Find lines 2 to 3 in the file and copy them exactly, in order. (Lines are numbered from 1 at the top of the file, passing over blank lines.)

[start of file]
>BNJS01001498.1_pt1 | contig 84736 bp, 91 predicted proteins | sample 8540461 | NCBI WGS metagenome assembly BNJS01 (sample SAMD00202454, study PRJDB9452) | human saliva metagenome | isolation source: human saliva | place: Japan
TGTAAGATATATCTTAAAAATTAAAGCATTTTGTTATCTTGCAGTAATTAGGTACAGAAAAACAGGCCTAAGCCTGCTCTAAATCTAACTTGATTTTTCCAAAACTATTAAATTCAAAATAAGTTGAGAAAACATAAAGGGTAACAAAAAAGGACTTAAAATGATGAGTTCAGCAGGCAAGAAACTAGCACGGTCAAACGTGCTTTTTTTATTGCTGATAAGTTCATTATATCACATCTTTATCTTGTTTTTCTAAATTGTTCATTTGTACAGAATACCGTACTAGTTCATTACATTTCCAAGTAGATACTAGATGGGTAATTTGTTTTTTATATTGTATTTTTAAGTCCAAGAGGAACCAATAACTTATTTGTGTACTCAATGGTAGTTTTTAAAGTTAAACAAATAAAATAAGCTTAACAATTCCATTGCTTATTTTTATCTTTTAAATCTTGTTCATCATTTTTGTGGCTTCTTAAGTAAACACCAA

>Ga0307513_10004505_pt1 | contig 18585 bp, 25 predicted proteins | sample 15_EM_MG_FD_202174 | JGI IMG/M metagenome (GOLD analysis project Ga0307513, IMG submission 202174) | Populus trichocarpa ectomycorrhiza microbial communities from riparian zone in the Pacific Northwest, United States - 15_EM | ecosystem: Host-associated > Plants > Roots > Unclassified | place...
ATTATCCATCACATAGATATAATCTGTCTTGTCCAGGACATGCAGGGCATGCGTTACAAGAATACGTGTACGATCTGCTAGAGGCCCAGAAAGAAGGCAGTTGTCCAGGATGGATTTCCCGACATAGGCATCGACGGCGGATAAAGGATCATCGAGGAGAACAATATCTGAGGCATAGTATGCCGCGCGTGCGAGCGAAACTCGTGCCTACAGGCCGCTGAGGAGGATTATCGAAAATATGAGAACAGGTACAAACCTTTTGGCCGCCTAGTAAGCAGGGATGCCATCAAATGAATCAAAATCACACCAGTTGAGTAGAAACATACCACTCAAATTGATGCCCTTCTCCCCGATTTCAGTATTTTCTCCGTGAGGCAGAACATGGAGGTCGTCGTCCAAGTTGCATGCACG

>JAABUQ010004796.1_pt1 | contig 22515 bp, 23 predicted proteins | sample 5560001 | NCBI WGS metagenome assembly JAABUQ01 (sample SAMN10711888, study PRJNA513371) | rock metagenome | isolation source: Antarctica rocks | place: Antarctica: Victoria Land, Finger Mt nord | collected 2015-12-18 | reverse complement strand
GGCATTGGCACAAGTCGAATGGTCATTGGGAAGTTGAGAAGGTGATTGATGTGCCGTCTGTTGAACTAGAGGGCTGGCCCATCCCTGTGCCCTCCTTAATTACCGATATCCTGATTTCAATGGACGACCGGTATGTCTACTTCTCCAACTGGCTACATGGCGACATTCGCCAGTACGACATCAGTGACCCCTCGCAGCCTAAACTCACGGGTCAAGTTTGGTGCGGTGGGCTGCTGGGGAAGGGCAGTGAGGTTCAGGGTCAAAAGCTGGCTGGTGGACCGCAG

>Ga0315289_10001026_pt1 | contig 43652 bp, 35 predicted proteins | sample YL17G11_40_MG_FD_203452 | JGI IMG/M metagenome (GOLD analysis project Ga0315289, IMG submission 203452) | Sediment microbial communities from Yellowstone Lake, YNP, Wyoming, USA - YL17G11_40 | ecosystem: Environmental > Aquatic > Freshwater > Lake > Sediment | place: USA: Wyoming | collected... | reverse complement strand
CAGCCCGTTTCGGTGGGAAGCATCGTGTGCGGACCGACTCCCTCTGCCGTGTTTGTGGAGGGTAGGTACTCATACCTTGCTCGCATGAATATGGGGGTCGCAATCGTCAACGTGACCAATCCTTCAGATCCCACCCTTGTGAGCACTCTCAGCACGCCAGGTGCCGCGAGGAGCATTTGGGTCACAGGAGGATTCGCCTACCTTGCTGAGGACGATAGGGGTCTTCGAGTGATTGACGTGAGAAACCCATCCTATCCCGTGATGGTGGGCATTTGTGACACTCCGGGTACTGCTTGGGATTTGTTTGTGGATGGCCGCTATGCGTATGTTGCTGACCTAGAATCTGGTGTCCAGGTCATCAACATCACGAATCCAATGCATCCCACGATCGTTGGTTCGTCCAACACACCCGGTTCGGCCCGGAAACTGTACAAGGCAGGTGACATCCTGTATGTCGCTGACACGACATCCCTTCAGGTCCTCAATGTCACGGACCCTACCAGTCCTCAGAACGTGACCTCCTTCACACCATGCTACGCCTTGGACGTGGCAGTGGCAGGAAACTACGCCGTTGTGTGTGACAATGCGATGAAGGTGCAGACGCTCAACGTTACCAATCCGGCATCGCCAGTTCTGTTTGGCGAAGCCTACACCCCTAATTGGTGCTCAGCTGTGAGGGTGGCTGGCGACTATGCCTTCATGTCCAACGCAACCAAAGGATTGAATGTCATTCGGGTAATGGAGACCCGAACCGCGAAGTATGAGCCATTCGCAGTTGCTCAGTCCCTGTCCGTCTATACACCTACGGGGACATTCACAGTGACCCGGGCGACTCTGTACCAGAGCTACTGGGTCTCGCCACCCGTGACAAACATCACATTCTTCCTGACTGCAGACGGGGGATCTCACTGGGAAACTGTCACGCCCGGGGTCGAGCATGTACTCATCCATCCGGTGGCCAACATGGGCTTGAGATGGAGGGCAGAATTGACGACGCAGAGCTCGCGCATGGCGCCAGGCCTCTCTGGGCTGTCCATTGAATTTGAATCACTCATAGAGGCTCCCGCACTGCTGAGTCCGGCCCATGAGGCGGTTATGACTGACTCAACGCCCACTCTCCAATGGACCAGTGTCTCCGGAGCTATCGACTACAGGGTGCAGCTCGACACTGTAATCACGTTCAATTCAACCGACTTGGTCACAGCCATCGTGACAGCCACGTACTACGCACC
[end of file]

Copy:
TGTAAGATATATCTTAAAAATTAAAGCATTTTGTTATCTTGCAGTAATTAGGTACAGAAAAACAGGCCTAAGCCTGCTCTAAATCTAACTTGATTTTTCCAAAACTATTAAATTCAAAATAAGTTGAGAAAACATAAAGGGTAACAAAAAAGGACTTAAAATGATGAGTTCAGCAGGCAAGAAACTAGCACGGTCAAACGTGCTTTTTTTATTGCTGATAAGTTCATTATATCACATCTTTATCTTGTTTTTCTAAATTGTTCATTTGTACAGAATACCGTACTAGTTCATTACATTTCCAAGTAGATACTAGATGGGTAATTTGTTTTTTATATTGTATTTTTAAGTCCAAGAGGAACCAATAACTTATTTGTGTACTCAATGGTAGTTTTTAAAGTTAAACAAATAAAATAAGCTTAACAATTCCATTGCTTATTTTTATCTTTTAAATCTTGTTCATCATTTTTGTGGCTTCTTAAGTAAACACCAA

>Ga0307513_10004505_pt1 | contig 18585 bp, 25 predicted proteins | sample 15_EM_MG_FD_202174 | JGI IMG/M metagenome (GOLD analysis project Ga0307513, IMG submission 202174) | Populus trichocarpa ectomycorrhiza microbial communities from riparian zone in the Pacific Northwest, United States - 15_EM | ecosystem: Host-associated > Plants > Roots > Unclassified | place...